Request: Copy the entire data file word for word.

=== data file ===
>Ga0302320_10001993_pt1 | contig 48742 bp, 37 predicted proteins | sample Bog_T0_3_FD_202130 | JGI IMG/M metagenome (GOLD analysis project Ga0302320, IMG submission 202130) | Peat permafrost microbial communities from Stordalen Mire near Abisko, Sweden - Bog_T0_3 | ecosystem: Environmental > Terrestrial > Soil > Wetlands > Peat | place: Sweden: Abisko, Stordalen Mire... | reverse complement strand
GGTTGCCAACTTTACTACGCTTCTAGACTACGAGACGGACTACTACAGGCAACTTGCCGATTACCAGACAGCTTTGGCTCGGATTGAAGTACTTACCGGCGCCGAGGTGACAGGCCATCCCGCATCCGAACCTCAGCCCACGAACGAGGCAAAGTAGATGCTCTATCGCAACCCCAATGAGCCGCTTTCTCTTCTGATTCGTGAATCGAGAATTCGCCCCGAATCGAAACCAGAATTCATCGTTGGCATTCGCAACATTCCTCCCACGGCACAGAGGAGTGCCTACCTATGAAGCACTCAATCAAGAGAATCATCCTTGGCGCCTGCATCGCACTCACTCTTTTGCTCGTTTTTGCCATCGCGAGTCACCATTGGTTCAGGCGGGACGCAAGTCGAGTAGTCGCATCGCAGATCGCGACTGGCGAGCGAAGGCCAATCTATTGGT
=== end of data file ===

>Ga0302320_10001993_pt1 | contig 48742 bp, 37 predicted proteins | sample Bog_T0_3_FD_202130 | JGI IMG/M metagenome (GOLD analysis project Ga0302320, IMG submission 202130) | Peat permafrost microbial communities from Stordalen Mire near Abisko, Sweden - Bog_T0_3 | ecosystem: Environmental > Terrestrial > Soil > Wetlands > Peat | place: Sweden: Abisko, Stordalen Mire... | reverse complement strand
GGTTGCCAACTTTACTACGCTTCTAGACTACGAGACGGACTACTACAGGCAACTTGCCGATTACCAGACAGCTTTGGCTCGGATTGAAGTACTTACCGGCGCCGAGGTGACAGGCCATCCCGCATCCGAACCTCAGCCCACGAACGAGGCAAAGTAGATGCTCTATCGCAACCCCAATGAGCCGCTTTCTCTTCTGATTCGTGAATCGAGAATTCGCCCCGAATCGAAACCAGAATTCATCGTTGGCATTCGCAACATTCCTCCCACGGCACAGAGGAGTGCCTACCTATGAAGCACTCAATCAAGAGAATCATCCTTGGCGCCTGCATCGCACTCACTCTTTTGCTCGTTTTTGCCATCGCGAGTCACCATTGGTTCAGGCGGGACGCAAGTCGAGTAGTCGCATCGCAGATCGCGACTGGCGAGCGAAGGCCAATCTATTGGT